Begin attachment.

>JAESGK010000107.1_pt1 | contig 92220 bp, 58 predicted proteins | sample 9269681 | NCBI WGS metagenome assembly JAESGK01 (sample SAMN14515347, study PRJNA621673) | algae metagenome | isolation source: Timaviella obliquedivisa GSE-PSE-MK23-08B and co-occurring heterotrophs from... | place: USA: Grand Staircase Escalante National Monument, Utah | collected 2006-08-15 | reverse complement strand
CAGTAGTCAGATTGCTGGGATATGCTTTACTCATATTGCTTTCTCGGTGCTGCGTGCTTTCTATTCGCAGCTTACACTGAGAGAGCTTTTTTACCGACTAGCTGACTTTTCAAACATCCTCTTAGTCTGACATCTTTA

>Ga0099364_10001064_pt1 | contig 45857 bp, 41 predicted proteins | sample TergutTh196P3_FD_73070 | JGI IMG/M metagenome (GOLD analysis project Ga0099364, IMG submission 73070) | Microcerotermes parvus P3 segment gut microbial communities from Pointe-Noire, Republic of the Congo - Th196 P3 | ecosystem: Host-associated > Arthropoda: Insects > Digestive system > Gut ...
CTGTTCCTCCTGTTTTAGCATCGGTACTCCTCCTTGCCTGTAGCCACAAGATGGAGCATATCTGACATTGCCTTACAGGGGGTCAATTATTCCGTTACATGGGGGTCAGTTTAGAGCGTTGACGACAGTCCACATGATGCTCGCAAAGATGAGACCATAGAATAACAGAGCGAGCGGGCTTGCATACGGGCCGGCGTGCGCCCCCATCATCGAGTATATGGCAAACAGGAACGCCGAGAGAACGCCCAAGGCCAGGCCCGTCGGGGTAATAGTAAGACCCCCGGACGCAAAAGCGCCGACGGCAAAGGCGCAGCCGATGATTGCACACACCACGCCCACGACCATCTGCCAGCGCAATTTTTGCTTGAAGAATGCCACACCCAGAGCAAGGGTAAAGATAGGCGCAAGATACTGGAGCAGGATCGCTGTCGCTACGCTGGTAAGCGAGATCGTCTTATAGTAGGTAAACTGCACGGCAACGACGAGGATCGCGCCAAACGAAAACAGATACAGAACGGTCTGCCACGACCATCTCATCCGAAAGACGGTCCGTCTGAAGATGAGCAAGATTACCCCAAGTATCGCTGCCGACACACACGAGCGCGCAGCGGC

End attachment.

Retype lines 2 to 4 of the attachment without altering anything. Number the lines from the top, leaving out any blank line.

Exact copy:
CAGTAGTCAGATTGCTGGGATATGCTTTACTCATATTGCTTTCTCGGTGCTGCGTGCTTTCTATTCGCAGCTTACACTGAGAGAGCTTTTTTACCGACTAGCTGACTTTTCAAACATCCTCTTAGTCTGACATCTTTA

>Ga0099364_10001064_pt1 | contig 45857 bp, 41 predicted proteins | sample TergutTh196P3_FD_73070 | JGI IMG/M metagenome (GOLD analysis project Ga0099364, IMG submission 73070) | Microcerotermes parvus P3 segment gut microbial communities from Pointe-Noire, Republic of the Congo - Th196 P3 | ecosystem: Host-associated > Arthropoda: Insects > Digestive system > Gut ...
CTGTTCCTCCTGTTTTAGCATCGGTACTCCTCCTTGCCTGTAGCCACAAGATGGAGCATATCTGACATTGCCTTACAGGGGGTCAATTATTCCGTTACATGGGGGTCAGTTTAGAGCGTTGACGACAGTCCACATGATGCTCGCAAAGATGAGACCATAGAATAACAGAGCGAGCGGGCTTGCATACGGGCCGGCGTGCGCCCCCATCATCGAGTATATGGCAAACAGGAACGCCGAGAGAACGCCCAAGGCCAGGCCCGTCGGGGTAATAGTAAGACCCCCGGACGCAAAAGCGCCGACGGCAAAGGCGCAGCCGATGATTGCACACACCACGCCCACGACCATCTGCCAGCGCAATTTTTGCTTGAAGAATGCCACACCCAGAGCAAGGGTAAAGATAGGCGCAAGATACTGGAGCAGGATCGCTGTCGCTACGCTGGTAAGCGAGATCGTCTTATAGTAGGTAAACTGCACGGCAACGACGAGGATCGCGCCAAACGAAAACAGATACAGAACGGTCTGCCACGACCATCTCATCCGAAAGACGGTCCGTCTGAAGATGAGCAAGATTACCCCAAGTATCGCTGCCGACACACACGAGCGCGCAGCGGC